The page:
Diploma ahead as it reels in wire maker
SHARES in technical products group Diploma soared after it raised £194m to complete a big-ticket purchase. The cash boost allowed the company to buy Windy City Wire, “a leading value-add distributor of premium quality, low voltage wire and cable” based in the US.
The FTSE 250 group sold £190m worth of shares to institutional investors and a further £4m to retail investors.
Diploma said WCW was a “highly attractive business” in one of its key markets, with a “strong track record of performance”. The takeover is expected to be completed by the middle of November.
Chief executive Johnny Thomson said the takeover is an “exceptional opportunity” for Diploma, describing WCW as “a high-quality wire and cable distribution business with a strong management team and an impressive value-add customer proposition”.
Royal Bank of Canada’s Andrew Brooke sounded caution over the deal, noting there are questions about how some of Diploma’s end markets, including the aviation sector, will recover from Covid-19.
Investors welcomed the deal, however, driving Diploma’s shares more than a quarter higher, up 461p to £21.72.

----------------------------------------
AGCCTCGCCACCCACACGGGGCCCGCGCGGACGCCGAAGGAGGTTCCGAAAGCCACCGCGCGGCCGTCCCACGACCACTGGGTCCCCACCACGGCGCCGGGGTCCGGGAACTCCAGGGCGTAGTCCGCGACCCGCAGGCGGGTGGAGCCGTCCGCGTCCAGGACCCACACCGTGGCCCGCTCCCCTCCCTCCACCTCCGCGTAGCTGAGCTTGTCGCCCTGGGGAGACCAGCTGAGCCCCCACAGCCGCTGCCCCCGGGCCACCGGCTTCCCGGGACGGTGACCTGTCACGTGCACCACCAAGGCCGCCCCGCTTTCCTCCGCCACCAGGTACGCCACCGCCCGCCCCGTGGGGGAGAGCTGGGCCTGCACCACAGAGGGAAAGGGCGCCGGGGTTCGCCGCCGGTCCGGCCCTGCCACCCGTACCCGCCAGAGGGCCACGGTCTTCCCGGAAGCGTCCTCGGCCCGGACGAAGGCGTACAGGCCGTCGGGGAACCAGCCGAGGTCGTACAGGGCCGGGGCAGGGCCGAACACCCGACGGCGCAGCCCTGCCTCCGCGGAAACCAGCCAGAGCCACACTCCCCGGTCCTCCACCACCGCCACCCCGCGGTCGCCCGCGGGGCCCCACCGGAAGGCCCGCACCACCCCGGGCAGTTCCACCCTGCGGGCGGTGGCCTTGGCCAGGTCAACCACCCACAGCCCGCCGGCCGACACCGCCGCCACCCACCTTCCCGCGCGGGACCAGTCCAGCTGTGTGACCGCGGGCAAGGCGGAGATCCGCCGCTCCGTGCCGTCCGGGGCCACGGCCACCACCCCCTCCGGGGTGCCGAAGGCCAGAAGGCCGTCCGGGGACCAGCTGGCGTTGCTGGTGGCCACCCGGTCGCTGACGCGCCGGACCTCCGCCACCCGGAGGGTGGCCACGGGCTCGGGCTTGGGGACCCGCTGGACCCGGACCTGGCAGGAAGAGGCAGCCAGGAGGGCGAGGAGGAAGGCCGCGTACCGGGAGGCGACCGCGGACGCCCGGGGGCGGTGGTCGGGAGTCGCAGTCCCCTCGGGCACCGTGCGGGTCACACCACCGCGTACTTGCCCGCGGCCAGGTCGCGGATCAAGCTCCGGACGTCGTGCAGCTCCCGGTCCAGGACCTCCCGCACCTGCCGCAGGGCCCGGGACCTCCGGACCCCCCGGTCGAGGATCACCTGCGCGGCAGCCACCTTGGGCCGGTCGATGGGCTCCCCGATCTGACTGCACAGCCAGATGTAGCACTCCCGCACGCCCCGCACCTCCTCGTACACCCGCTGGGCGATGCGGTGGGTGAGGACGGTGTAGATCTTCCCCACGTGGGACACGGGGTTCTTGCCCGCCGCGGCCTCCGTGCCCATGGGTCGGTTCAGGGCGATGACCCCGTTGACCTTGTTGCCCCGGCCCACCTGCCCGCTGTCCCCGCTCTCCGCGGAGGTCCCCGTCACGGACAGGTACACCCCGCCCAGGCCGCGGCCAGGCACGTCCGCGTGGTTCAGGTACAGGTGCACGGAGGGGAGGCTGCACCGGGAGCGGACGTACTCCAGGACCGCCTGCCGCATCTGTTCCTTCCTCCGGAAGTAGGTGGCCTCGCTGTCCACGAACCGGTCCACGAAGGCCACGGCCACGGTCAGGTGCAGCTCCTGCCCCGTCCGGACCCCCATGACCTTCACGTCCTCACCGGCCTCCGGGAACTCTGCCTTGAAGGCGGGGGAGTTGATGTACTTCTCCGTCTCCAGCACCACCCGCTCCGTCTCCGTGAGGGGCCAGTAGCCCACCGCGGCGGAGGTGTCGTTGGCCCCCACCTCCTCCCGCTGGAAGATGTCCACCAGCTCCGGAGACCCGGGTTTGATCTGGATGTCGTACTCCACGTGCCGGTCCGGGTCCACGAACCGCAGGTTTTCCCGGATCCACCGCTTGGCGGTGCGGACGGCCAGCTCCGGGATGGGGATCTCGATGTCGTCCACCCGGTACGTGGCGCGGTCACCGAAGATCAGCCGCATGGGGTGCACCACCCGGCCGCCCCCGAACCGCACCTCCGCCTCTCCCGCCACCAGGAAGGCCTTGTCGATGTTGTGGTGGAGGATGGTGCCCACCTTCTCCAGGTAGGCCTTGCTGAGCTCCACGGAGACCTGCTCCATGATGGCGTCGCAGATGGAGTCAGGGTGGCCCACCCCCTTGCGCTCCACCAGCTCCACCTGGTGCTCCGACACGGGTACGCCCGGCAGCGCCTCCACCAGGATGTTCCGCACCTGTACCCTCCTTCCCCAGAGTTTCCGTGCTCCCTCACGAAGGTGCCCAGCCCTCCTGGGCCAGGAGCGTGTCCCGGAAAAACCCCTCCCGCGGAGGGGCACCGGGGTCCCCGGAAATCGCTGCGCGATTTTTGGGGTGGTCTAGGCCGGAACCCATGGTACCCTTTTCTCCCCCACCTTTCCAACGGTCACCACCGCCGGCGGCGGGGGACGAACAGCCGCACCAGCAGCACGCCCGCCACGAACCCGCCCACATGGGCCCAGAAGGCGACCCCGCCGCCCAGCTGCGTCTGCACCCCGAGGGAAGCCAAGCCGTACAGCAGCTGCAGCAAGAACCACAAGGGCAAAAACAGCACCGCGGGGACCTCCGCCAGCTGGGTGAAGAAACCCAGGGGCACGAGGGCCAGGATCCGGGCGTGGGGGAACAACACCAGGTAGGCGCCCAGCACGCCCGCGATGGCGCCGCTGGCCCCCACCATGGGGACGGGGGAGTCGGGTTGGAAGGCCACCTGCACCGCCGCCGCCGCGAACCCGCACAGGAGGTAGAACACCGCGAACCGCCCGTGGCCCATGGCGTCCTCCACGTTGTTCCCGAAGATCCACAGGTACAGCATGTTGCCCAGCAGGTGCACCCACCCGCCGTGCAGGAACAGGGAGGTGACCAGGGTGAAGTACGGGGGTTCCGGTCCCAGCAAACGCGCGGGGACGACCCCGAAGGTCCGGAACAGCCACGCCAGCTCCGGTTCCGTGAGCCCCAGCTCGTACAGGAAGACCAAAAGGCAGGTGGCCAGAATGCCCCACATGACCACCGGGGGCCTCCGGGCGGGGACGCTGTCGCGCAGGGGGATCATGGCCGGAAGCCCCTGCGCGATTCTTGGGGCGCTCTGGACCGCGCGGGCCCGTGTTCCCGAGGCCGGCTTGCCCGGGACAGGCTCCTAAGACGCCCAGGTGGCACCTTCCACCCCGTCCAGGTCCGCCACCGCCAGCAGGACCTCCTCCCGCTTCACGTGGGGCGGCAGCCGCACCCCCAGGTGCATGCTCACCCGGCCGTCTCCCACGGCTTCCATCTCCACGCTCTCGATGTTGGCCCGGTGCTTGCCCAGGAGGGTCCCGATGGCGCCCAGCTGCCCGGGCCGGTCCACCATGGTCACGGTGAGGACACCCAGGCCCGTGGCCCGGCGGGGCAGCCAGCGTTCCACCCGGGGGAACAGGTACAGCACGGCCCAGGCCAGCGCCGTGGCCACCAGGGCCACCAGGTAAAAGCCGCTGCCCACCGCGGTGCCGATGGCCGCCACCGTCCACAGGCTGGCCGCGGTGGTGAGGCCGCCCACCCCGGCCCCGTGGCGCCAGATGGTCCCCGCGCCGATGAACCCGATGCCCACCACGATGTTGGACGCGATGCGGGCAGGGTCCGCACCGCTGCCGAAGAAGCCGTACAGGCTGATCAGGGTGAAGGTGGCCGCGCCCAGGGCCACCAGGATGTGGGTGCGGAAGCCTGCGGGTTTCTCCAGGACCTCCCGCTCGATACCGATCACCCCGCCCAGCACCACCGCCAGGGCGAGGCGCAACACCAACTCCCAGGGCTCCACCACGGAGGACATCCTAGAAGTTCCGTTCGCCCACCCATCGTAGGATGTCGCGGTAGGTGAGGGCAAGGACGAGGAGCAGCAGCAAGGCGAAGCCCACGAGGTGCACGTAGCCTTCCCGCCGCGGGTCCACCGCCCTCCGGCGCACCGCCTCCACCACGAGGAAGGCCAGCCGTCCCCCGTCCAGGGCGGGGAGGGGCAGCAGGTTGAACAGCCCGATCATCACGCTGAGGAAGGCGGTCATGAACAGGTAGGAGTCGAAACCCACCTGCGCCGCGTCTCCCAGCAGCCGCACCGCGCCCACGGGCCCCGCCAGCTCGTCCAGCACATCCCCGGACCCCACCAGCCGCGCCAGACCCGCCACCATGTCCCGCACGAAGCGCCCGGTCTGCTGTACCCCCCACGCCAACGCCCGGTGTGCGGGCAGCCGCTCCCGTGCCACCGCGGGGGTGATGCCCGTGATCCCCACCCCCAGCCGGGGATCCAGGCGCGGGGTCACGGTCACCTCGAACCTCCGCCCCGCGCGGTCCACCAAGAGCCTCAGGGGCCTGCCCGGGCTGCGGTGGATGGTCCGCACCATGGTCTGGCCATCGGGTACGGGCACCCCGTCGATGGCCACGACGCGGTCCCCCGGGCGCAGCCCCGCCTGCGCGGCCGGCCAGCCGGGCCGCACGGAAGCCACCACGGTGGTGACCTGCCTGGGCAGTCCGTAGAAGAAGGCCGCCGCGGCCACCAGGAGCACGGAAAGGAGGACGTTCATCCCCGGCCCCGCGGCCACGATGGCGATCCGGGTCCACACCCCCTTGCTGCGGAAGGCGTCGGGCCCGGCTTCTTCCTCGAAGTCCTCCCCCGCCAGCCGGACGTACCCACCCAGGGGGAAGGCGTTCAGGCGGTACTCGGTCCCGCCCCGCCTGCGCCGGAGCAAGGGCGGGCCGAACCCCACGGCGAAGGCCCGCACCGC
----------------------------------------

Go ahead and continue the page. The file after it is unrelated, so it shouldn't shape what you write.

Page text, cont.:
The performance left Diploma as the clear standout on a solid day for UK-listed stocks, which managed strong gains as investors took heart that the Government’s Covid-19 restrictions were not as severe as had been feared. During the session, London’s international earners lost the support of a weaker pound, which touched a two-month low early in the session but bounced back as the day wore on.
JD Sports was among the biggest risers on the FTSE 100, climbing 29.2p to 792.2p, as investors welcomed a blowout update from Nike on Tuesday night. Ripples from the report lifted sportswear groups across Europe, although Mike Ashley’s Frasers
– which carries few Nike products – firmed just 4p to 344p. Hazard protection group Halma rose moderately, climbing 42p to £22.59, after keeping its guidance steady.
On a day in which most blue-chips gained ground, precious metal miner Fresnillo had a poor session, dropping 73.5p to £12.05 as the price of gold continues to move sharply downward. The yellow metal is almost 10pc lower than its early-August peak, with losses sparked by broadly improved risk sentiment and a desire for cash.
Travel food outlet owner SSP was the second best mid-cap performer, up 22.3p at 203p, but its 12pc gain was still a fair distance behind Diploma’s 26pc. The group, which operates brands such as Upper Crust, said it had been forced to restructure and undertake “considerable job losses” as a result of the pandemic, but investors welcomed its better-than-expected outlook.